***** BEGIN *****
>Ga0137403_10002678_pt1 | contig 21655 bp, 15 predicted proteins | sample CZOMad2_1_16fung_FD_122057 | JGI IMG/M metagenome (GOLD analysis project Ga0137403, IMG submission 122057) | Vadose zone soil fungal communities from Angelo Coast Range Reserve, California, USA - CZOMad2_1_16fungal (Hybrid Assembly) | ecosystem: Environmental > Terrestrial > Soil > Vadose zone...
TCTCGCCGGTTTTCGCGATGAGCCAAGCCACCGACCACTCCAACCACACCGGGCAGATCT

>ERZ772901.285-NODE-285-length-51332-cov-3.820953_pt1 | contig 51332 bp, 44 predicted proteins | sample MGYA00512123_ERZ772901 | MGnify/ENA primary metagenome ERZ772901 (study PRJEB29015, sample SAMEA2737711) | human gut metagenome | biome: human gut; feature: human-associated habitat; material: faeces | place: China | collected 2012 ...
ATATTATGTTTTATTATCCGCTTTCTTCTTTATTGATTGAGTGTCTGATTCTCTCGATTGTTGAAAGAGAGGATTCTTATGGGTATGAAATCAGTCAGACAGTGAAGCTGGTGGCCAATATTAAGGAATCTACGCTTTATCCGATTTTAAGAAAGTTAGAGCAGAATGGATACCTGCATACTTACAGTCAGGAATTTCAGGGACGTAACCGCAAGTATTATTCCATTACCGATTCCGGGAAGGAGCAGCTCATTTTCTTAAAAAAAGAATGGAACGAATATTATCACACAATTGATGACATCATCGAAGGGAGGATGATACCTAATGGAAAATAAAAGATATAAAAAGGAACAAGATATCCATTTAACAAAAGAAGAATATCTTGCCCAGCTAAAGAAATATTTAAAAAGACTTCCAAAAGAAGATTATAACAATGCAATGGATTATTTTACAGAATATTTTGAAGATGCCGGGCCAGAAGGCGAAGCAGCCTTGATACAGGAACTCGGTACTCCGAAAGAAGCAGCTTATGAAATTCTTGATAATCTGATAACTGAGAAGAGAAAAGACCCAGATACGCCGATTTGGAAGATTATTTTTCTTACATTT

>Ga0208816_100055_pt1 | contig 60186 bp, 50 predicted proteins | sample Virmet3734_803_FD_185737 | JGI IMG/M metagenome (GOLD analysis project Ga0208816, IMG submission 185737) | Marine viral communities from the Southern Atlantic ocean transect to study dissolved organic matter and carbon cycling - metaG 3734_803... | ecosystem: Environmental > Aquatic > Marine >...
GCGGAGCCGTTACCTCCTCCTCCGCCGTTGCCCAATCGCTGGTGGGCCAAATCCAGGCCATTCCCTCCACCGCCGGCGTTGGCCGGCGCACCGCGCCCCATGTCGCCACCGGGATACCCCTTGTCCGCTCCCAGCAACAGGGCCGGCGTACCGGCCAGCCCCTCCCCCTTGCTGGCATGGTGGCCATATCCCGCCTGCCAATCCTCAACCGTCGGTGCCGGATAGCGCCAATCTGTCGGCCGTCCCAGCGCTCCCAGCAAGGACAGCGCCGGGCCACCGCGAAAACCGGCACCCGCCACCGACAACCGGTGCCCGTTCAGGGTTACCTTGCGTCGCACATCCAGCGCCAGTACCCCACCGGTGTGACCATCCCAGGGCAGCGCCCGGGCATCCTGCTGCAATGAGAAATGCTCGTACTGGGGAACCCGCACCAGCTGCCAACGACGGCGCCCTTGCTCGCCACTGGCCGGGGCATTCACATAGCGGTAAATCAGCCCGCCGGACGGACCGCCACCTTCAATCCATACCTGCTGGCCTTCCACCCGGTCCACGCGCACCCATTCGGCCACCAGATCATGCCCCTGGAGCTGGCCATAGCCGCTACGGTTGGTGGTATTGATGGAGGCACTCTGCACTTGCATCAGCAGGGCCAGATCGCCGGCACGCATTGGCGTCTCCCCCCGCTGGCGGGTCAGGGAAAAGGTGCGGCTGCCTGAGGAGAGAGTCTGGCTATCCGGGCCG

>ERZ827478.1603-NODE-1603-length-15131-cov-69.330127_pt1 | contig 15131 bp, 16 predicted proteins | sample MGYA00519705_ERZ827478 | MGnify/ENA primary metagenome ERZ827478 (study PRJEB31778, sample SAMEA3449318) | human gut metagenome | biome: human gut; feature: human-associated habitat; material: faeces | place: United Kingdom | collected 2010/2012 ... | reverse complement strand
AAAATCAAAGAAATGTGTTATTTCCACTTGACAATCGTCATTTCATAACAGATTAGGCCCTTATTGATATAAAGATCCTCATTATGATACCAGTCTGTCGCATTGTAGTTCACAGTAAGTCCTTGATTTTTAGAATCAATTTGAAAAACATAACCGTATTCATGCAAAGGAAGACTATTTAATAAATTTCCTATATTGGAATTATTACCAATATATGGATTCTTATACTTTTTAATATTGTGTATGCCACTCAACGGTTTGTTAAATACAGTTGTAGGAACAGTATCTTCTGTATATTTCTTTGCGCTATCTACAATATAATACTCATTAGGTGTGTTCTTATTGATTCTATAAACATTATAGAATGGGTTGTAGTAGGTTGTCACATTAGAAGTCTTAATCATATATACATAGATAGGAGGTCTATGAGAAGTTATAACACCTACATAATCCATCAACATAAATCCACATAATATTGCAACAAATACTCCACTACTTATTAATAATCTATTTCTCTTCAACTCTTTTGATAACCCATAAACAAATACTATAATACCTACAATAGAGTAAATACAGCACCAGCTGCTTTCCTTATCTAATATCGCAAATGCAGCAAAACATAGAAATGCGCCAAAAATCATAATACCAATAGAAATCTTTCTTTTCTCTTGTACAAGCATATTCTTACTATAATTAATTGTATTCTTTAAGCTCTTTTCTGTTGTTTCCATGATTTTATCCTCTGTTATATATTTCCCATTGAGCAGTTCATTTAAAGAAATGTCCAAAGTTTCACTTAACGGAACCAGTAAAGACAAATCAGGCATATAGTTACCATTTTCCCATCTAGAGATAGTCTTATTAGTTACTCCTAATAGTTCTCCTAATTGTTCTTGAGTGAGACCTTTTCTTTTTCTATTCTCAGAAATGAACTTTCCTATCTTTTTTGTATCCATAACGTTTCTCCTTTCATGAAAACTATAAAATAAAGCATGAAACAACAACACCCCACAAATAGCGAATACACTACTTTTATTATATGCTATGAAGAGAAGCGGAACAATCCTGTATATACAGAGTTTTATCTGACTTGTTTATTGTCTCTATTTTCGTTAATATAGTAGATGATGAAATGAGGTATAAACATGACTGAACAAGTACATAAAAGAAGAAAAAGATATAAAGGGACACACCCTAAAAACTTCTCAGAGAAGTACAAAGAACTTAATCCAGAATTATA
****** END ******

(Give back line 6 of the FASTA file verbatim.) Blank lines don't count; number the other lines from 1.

GCGGAGCCGTTACCTCCTCCTCCGCCGTTGCCCAATCGCTGGTGGGCCAAATCCAGGCCATTCCCTCCACCGCCGGCGTTGGCCGGCGCACCGCGCCCCATGTCGCCACCGGGATACCCCTTGTCCGCTCCCAGCAACAGGGCCGGCGTACCGGCCAGCCCCTCCCCCTTGCTGGCATGGTGGCCATATCCCGCCTGCCAATCCTCAACCGTCGGTGCCGGATAGCGCCAATCTGTCGGCCGTCCCAGCGCTCCCAGCAAGGACAGCGCCGGGCCACCGCGAAAACCGGCACCCGCCACCGACAACCGGTGCCCGTTCAGGGTTACCTTGCGTCGCACATCCAGCGCCAGTACCCCACCGGTGTGACCATCCCAGGGCAGCGCCCGGGCATCCTGCTGCAATGAGAAATGCTCGTACTGGGGAACCCGCACCAGCTGCCAACGACGGCGCCCTTGCTCGCCACTGGCCGGGGCATTCACATAGCGGTAAATCAGCCCGCCGGACGGACCGCCACCTTCAATCCATACCTGCTGGCCTTCCACCCGGTCCACGCGCACCCATTCGGCCACCAGATCATGCCCCTGGAGCTGGCCATAGCCGCTACGGTTGGTGGTATTGATGGAGGCACTCTGCACTTGCATCAGCAGGGCCAGATCGCCGGCACGCATTGGCGTCTCCCCCCGCTGGCGGGTCAGGGAAAAGGTGCGGCTGCCTGAGGAGAGAGTCTGGCTATCCGGGCCG